When it comes to flexible work arrangements, KPMG has long offered a hybrid work environment where consultants work from the office or with a client, and now there’s a third dimension of working from home. KPMG invests in technology and resources (like a home office) to support those that are looking for agency and a flexible work environment. Nhlamu observes that in the changing world of work, people are looking for more choice. She shares the example of Daniel Pink’s three areas of motivation – autonomy, mastery and purpose – and that “those are the things that this remote world of working [is calling for]...we've got fundamental principles that we're going to follow but we also encourage team leaders and managers to determine how it gets done at a more localized level to make sure that people feel heard to make sure that, we actually accommodate as much as possible. But we also strongly encourage people to meet as teams and to still have that personal touch as well.”
What do leaders need to do to #OpenUpTheWorkforce?
Nhlamu responds, “One of the big conversations that everybody's having is the changing nature of the skills that are needed in business.” She shares that there is an opportunity for business leaders to provide training programs, like apprenticeships, and easier access to skills development so more people can join the workforce. Nhlamu adds, “The other side to this is also challenging ourselves to go where we don't normally go to search for skills and create opportunity for more people to join. We've started looking at diverse areas where we can recruit.” KPMG is known for recruiting from universities. Now they are stretching the number of universities that they recruit from, exploring apprenticeship models, and as Nhlamu confidently states, “are a training ground.” KPMG has committed to economically empower 10 million disadvantaged young people between now and 2030.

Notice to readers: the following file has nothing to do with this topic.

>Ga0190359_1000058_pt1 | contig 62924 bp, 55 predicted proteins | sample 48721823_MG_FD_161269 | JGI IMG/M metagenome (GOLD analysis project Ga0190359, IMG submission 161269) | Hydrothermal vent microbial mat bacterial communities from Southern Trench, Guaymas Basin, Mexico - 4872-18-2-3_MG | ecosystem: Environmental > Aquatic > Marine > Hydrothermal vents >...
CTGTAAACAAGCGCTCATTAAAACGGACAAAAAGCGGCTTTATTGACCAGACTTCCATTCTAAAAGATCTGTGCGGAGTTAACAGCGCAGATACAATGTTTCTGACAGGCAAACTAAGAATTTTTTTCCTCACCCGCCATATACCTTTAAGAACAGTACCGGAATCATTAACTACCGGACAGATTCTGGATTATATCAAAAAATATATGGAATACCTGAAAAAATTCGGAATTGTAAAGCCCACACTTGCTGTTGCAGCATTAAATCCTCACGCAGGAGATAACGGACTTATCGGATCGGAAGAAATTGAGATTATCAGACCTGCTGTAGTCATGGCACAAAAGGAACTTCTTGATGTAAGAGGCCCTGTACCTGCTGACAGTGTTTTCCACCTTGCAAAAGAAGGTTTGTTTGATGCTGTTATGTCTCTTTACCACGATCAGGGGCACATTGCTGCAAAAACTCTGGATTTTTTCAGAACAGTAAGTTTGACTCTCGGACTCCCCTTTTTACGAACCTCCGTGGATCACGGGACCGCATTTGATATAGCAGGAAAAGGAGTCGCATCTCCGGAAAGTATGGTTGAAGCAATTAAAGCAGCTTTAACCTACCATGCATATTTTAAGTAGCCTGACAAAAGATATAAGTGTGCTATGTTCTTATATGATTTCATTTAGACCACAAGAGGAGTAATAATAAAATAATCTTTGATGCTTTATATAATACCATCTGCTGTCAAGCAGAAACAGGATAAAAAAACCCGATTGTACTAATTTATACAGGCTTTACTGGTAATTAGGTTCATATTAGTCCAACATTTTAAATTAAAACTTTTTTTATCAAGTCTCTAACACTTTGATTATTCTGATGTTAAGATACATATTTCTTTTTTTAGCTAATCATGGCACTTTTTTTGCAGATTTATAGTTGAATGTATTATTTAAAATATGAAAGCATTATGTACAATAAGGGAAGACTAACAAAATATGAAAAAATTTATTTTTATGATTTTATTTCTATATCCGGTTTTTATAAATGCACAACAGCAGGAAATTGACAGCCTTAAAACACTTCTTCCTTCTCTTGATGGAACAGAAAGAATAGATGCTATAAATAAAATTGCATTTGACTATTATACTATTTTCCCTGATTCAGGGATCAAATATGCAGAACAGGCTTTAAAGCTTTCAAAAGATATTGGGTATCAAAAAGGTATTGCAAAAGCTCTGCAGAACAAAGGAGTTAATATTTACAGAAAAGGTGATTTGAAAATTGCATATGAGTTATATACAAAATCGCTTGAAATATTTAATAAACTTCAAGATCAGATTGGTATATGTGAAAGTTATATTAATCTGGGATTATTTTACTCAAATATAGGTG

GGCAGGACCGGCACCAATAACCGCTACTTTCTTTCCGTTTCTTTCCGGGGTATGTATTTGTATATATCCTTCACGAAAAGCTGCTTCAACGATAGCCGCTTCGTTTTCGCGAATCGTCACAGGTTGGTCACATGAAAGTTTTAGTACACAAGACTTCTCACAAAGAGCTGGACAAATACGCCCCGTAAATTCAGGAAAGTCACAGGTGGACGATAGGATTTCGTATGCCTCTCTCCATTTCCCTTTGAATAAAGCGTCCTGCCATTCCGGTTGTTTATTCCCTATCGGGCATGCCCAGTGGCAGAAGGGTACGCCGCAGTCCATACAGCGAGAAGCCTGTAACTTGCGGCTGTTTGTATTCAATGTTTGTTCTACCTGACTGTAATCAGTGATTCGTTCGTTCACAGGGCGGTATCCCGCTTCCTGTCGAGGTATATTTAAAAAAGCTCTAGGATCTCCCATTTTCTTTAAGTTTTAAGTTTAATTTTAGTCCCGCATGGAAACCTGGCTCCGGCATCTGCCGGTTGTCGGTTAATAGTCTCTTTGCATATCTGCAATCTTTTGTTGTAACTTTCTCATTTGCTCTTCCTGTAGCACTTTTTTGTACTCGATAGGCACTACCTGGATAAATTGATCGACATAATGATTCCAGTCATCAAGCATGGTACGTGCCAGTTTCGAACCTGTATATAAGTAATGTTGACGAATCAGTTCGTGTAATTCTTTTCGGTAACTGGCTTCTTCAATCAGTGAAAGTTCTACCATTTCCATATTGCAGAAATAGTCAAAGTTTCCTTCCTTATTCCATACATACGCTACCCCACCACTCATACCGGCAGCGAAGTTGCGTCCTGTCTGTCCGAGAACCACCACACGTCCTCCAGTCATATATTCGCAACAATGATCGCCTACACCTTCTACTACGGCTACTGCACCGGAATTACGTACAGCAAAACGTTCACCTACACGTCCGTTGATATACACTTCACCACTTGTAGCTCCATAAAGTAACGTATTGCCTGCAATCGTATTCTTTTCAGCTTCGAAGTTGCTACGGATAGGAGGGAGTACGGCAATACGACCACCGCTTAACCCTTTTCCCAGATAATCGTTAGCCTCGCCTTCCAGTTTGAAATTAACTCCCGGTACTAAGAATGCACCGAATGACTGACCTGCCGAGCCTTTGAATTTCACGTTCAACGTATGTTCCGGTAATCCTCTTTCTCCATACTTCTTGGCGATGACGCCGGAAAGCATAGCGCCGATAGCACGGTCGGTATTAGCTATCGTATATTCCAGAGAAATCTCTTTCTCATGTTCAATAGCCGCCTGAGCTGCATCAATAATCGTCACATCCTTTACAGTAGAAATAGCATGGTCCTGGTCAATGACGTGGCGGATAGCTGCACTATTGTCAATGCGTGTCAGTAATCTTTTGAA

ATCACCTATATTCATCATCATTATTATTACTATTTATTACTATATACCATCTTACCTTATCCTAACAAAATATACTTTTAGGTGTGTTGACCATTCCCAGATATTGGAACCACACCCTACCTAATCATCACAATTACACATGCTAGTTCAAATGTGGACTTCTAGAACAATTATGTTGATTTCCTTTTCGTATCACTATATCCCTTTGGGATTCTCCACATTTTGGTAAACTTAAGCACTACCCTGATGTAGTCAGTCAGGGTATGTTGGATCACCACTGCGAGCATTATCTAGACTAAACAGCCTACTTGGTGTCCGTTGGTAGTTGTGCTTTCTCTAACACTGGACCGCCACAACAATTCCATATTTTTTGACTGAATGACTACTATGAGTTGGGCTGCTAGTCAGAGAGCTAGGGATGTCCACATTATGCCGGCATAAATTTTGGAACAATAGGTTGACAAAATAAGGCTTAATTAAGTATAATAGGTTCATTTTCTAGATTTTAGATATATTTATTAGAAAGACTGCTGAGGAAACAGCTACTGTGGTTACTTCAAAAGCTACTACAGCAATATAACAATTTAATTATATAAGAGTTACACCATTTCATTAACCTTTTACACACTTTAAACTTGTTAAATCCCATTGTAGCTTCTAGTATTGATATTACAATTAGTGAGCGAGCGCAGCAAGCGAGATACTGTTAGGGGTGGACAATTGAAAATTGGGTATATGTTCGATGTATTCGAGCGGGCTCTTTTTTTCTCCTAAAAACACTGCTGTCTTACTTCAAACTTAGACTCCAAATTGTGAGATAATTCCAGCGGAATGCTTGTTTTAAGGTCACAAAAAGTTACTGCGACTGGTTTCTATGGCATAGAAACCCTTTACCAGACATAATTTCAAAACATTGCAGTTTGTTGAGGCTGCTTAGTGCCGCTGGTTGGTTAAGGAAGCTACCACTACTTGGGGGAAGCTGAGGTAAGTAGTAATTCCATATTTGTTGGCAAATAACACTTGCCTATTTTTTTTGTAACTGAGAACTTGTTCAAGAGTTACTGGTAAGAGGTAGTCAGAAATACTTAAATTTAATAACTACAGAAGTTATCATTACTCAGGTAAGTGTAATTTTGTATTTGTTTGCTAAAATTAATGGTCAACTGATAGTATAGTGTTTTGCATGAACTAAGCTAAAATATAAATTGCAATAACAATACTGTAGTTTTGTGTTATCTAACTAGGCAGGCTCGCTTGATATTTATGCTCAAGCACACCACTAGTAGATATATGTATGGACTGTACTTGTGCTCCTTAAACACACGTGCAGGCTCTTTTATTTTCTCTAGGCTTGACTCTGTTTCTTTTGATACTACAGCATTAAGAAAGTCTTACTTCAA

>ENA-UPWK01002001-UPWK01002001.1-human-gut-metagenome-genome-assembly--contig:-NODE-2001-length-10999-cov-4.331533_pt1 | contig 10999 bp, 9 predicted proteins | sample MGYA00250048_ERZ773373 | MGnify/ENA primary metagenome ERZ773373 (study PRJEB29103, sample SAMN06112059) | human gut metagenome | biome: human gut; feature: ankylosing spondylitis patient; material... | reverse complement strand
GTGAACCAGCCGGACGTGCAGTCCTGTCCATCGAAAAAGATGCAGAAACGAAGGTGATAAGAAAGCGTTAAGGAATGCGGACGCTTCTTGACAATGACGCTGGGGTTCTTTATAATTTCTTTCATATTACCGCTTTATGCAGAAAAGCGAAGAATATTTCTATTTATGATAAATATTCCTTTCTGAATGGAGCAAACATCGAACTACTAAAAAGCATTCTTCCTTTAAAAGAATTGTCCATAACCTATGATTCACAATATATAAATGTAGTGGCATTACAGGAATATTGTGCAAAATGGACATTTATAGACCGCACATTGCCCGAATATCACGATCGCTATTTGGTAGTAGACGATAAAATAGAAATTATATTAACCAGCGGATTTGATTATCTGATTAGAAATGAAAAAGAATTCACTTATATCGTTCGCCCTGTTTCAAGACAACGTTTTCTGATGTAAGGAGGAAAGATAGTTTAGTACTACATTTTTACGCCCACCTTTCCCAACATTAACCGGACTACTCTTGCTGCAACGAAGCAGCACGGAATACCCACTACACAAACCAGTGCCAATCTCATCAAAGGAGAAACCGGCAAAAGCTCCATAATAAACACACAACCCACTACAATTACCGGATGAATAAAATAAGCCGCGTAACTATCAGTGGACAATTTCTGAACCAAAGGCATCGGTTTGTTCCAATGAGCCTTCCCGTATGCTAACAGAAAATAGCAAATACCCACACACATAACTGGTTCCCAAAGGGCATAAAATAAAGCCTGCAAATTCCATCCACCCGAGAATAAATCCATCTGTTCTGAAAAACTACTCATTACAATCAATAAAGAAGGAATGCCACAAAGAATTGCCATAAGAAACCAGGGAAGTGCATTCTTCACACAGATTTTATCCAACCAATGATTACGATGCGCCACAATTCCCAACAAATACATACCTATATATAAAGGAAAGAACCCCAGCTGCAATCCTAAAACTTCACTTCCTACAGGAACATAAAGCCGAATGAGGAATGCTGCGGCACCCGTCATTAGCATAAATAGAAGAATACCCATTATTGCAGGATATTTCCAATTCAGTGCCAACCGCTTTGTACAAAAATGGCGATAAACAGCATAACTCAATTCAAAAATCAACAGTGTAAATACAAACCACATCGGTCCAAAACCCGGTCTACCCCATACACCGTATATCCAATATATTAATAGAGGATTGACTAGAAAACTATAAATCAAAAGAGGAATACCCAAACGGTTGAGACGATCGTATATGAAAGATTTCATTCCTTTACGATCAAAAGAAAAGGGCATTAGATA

By prioritizing inclusion, fostering meaningful conversations, and addressing employee wellbeing, Nhlamu Dlomu demonstrates how KPMG drives positive change. Through collaboration and a focus on shared values, KPMG strives to create an environment where every employee can thrive and contribute to the organization's success, and sets a strong example for other organizations to follow.
About Nhlamu Dlomu
Nhlamu Dlomu is the Global Head of People for KPMG International, a role she assumed in July 2019. She sits on the firm’s Global Management Team and is responsible for leading the execution of a leading-edge Talent Strategy for our 265,000 people across 144 countries. Prior to her current Global Head of People role, Nhlamu was the CEO of KPMG's South African firm, and more recently served as KPMG's Head of Global Culture and Organizational Development
Nhlamu’s background is mainly in Management Consulting and she returned to the firm in 2012 as a direct entry Partner to lead the People and Change division within KPMG’s Management Consulting. She rebuilt the People and Change team to be a significant contributor within South Africa’s Management Consulting team. In 2015, she was asked to assume the Head of People role for the South African firm and she was also voted onto the Board of KPMG SA. From 2015-2017, Nhlamu held both roles, until she was asked to lead the firm through its major crisis in September 2017.
Nhlamu has also been part of global leadership teams, she was a member of the KPMG Global Inclusion and Diversity Steering Group and Management Consulting’s People and Change Global Centre of Excellence Leadership Team.
She has almost 20 years of experience that spans management consulting, human resources and organisational development gained across various industry sectors.
Nhlamu also previously held an HR Executive (Organisational Development) role for one largest banks in South Africa and also co-founded a small boutique consulting firm. Nhlamu’s skills include executive management, HR Transformation, Culture Change, and developing and leading large-scale transformation projects in the areas of Organisational Design, Strategic Talent Management and Leadership development.